1. Have you always enjoyed writing?
I do not know if enjoy is the word I would use to describe writing. Writing is hard. Though I enjoy the finished product the sheer act of writing gives me little pleasure. It does give me an outlet for a lot of pent-up emotion and helps me deal with conflicting ideas. I do not like the act. Creating the story, I enjoy. Telling the story, I enjoy. Sharing the story, I enjoy. Writing, editing, researching, etc, is work.
2. What motivates you to write?
I have always been a striver. It has never occurred to me to be any less, not if I expected to survive and possibly thrive in this world. Reading a good book has been one of my few entertainments through the years. Since I do have a penchant for prose, I thought I should give writing a try before the end of my days, and see if I could add similar enjoyment to some other’s life along the way. Once I started, I was determined to see it through; so I write.
3. What books did you love growing up?
I was rather an unusual kid, as far as my love of books is concerned. I wanted, through what I read; to be challenged in my understanding of the world, inspired mentally, and yet, at times, comforted in my beliefs. I suppose for comfort, I found it in The Adventures of Tom Sawyer by Mark Twain, as well as his other works. Twain’s books stirred my love of history while MacKinlay Kantor delivered the grist to make it real, as in Andersonville and Spirit Lake. MacKinlay Kantor also introduced me, through Glory For Me, to the variety possible in story formating. Wind, Sand and Stars, by Antoine de Saint-Exupery let me lose myself in spirited philosophies of life. The various works of Henry Miller allowed me to understand that beauty can be found in the most unlikely of places or situations. His trilogy, Tropic of Cancer, Tropic of Capricorn and Black Spring are tough to disregard.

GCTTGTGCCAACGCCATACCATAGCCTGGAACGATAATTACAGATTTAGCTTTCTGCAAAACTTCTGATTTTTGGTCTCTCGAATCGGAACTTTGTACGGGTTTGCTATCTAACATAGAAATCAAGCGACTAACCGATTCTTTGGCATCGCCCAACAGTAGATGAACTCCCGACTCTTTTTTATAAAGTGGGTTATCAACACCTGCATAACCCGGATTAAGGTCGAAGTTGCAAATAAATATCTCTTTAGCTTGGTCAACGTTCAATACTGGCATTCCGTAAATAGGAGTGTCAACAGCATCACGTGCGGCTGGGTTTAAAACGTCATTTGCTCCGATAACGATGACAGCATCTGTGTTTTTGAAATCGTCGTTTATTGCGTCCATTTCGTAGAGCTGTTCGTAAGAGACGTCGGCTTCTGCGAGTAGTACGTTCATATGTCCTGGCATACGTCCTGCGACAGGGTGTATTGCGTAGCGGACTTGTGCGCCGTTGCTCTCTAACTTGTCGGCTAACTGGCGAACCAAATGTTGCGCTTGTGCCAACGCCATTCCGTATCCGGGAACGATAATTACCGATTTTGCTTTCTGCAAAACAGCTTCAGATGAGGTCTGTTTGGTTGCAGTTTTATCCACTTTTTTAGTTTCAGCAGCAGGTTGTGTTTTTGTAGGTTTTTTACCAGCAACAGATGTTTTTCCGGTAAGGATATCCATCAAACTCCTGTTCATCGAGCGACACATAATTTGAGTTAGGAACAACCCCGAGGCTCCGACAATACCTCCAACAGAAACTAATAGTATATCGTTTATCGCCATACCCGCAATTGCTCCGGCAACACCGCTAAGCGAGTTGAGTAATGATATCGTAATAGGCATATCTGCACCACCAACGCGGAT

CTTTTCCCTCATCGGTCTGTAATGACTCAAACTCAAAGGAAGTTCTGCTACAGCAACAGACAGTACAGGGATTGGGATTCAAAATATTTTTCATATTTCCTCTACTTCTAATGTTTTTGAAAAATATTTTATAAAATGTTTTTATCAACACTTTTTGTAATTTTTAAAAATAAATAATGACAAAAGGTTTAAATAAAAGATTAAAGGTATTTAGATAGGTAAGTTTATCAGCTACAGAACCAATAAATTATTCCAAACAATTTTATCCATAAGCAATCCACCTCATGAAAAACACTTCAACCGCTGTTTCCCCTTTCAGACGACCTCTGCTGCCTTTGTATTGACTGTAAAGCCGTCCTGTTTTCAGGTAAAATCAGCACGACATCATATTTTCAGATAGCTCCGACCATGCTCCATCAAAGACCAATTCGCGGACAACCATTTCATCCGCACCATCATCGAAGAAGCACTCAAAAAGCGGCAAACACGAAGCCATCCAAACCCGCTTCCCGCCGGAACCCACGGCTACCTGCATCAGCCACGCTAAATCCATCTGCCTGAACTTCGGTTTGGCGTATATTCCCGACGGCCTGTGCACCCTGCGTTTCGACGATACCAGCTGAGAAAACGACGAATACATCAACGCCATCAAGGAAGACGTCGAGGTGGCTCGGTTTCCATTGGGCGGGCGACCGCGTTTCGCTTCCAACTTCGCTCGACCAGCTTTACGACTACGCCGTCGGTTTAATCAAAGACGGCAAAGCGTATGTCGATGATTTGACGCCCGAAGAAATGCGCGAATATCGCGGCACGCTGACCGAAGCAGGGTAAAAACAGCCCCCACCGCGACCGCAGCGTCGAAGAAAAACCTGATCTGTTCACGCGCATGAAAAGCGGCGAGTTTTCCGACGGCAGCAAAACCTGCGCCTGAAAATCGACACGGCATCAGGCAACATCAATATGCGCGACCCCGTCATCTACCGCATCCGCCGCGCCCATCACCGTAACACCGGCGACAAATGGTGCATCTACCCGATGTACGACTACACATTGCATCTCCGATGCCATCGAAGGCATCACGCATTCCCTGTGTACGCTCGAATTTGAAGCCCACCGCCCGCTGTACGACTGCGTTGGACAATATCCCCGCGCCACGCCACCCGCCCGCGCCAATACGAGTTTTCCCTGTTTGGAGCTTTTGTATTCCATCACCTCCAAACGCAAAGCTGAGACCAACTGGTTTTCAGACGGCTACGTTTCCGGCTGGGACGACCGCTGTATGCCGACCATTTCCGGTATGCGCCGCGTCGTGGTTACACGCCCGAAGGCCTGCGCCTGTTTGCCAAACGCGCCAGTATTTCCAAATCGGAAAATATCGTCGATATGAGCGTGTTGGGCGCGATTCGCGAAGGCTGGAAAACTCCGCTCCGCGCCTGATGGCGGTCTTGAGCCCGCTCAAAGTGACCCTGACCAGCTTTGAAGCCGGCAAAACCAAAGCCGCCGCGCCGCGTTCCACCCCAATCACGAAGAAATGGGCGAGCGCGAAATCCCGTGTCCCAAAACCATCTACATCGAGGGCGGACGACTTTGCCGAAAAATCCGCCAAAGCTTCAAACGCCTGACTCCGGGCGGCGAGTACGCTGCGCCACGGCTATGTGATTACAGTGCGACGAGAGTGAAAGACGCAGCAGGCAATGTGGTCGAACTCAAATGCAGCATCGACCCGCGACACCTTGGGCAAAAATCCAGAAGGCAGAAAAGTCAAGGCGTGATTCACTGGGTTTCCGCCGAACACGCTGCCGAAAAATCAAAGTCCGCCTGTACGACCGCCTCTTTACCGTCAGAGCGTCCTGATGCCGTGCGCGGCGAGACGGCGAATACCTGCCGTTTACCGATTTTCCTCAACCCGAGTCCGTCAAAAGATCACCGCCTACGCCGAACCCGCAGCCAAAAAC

4. Who is your favorite author?
It is extremely difficult to pick a single author as my favorite, since most have their own voices and genres, and I enjoy their works without comparing them. Kantor, Steinbeck, Tolkien, Foote, are all great, in their own special ways, and their body of works are impressive, each in their own rights. But so many great books by authors less known or less prolific can be overlooked when compiling such a list, so I am reluctant to pick just one.
5. What book genre do you enjoy?
I am a man for all genres, as long as the issues are well written. Depending on my mood and circumstances, I will read anything from textbooks to romance novels. If I had to pick a genre that I most enjoy, it would be historical fiction.
6. What book should everybody read at least once?
If I could choose from all the books in my memory, just one, I would offer The Adventures of Tom Sawyer. My reasons are: it captures the romantic version of a period in American History that all can benefit from understanding; it appeals to the physically young as well as the young at heart; it is extremely well written; it allows a peek into the essence of one of the great literary figures of history, Mark Twain, and it is a darn good story.
7. Is there any books you really don’t enjoy?
I have no interest in the self-serving interests of politicians, and therefore no interest in what they write.
When Justin Thorne, coddled student and heir apparent to Sylvan Springs Plantation, is forced to find his heritage, his manhood, and his destiny, in the space of one brief spring, all hell breaks loose on the banks of the Ohio River. His Virginia of 1836 is a time of transition and enormous growth. Northern industrial might and southern aristocracy, abolitionist movements and slave cultures, collide in turmoil and lay bare the raw needs and desires of those intrepid spirits confronting the frontiers of the antebellum South. Coming of age is an expected result of time and circumstance.
It happens to all who live so long, but to each within the dictates of their own lives. The process is on-going and ever dynamic. Every person is a precious product resulting from the effects of nature and nurture. One's ancestry, culture, and environment collude in myriad ways to make us; all as different as each life's story, and as singular as snowflakes. This theme is played out over-and-over throughout the world and throughout history, in millions of places like Holderby's Landing; as similar and as different as each human is to the other.
Holderby's Landing is a single glimpse in time at the coming of age of a land, a community, and a few determined souls thrown together in love, strife and chance. What they make of the time, the opportunities and themselves is the story told and the living breath of this book.
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Genre – Historical Fiction
Rating – PG-13
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